Last week a Chinese agricultural adviser issued a warning about the state of China’s soil. “The deterioration in soil quality is now a very important problem,” he told journalists, and could soon become a threat to China’s food security.
China feeds over a fifth of the world’s population on 10% of the world’s arable land, and it does so through intensive fertiliser use. Chinese farmers use twice as much nitrogen fertiliser as the global average, and China is the world’s leading manufacturer and user of chemical fertilisers, using 35% of the global total.
When coupled with a drive towards urbanisation, this presents China with a major problem. People move off the land into the cities, reducing the number of small farmers on which China depends. As cities expand, more arable land is build over, compounding the problem. Diets also change as people move into the city, and demand rises for more land-intensive foods such as meat and dairy products. It’s quite a squeeze on China’s overworked soil.
Forgetting to look after the dirt is an age old problem. In his book Dirt, soil scientist David Montgomery argues that the neglect and overwork of the land around Rome was a key factor in the fall of the Roman empire. Arguably, the more advanced a society becomes, the easier it becomes to forget the soil. We get distracted by arts and culture, technology. An increasingly small and marginalised section of society is actually involved in working the ground. It’s a dangerous place to be. Once the soil is gone, it takes centuries to replace it.
The soil is just one aspect of China’s environmental crisis. The whole world saw Beijing’s struggle to control air pollution ahead of the Olympics. Last year saw riots in three provinces over the government’s failure to regulate against polluters. In 2005, China’s deputy environment minister Pan Yue gave a telling interview to Spiegel Magazine, warning that his country had paid a high price for its economic development:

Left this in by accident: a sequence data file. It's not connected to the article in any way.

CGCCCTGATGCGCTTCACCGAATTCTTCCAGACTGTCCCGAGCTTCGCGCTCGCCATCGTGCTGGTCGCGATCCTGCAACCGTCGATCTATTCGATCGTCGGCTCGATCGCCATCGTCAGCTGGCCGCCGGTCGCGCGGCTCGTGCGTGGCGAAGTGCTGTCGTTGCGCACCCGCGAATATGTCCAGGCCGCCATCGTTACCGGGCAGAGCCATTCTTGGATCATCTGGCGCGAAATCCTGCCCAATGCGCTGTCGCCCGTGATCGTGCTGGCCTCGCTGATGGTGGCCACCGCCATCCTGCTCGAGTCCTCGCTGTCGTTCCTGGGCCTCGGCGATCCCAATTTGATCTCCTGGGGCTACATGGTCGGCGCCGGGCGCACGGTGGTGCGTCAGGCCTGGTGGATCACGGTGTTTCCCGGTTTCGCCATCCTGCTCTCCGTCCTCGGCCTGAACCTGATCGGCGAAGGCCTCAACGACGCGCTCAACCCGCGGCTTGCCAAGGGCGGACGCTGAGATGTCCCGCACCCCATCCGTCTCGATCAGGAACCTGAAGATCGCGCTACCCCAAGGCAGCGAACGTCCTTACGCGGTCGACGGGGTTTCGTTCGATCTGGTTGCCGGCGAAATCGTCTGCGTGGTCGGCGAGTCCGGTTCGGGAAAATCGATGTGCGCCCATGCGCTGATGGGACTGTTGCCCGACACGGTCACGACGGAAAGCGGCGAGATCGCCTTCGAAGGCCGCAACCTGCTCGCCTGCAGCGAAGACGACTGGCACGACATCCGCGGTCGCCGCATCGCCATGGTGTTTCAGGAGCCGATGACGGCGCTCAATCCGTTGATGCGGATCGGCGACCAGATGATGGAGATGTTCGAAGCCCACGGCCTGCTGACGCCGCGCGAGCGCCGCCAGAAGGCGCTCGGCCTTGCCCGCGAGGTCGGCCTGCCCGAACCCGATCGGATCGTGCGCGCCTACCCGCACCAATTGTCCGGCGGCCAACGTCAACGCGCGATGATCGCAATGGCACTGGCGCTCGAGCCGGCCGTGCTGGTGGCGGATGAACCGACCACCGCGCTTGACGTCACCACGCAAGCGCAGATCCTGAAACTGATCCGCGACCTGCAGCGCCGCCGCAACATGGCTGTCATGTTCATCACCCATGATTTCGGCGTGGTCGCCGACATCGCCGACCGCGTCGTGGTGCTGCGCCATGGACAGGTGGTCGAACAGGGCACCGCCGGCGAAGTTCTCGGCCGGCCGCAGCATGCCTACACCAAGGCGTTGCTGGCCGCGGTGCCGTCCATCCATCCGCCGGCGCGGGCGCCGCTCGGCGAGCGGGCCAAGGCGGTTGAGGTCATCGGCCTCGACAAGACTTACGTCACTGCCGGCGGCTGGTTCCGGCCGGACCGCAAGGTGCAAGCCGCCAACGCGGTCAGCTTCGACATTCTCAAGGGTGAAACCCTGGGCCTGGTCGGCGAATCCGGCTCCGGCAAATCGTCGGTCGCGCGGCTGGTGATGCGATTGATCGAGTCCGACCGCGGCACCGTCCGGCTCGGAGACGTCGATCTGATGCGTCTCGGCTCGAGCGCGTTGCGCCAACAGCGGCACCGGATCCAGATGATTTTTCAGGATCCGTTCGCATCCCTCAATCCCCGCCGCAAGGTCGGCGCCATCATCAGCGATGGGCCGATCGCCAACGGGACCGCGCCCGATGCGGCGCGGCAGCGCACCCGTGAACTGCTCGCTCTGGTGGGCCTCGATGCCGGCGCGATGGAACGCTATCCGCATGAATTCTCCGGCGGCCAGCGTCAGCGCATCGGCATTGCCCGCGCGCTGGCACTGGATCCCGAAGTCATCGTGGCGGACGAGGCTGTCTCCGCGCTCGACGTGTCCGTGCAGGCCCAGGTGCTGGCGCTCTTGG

“the environment can no longer keep pace. Acid rain is falling on one third of the Chinese territory, half of the water in our seven largest rivers is completely useless, while one fourth of our citizens does not have access to clean drinking water. One third of the urban population is breathing polluted air, and less than 20 percent of the trash in cities is treated and processed in an environmentally sustainable manner. Finally, five of the ten most polluted cities worldwide are in China.”
Yue saw a direct parallel between the drive for economic growth and environmental degradation. He also saw that there were very obvious limits, and that some of those had already been transgressed. “Because air and water are polluted,” he warned, “we are losing between 8 and 15 percent of our gross domestic product.” This is what Herman Daly refers to as ‘uneconomic growth‘, or “growth that increases costs faster than benefits, thereby making us poorer.”
Industrial society is at risk of becoming one big experiment in identifying the line between economic and uneconomic growth. China is just a starker example of the consequences of unsustainable development.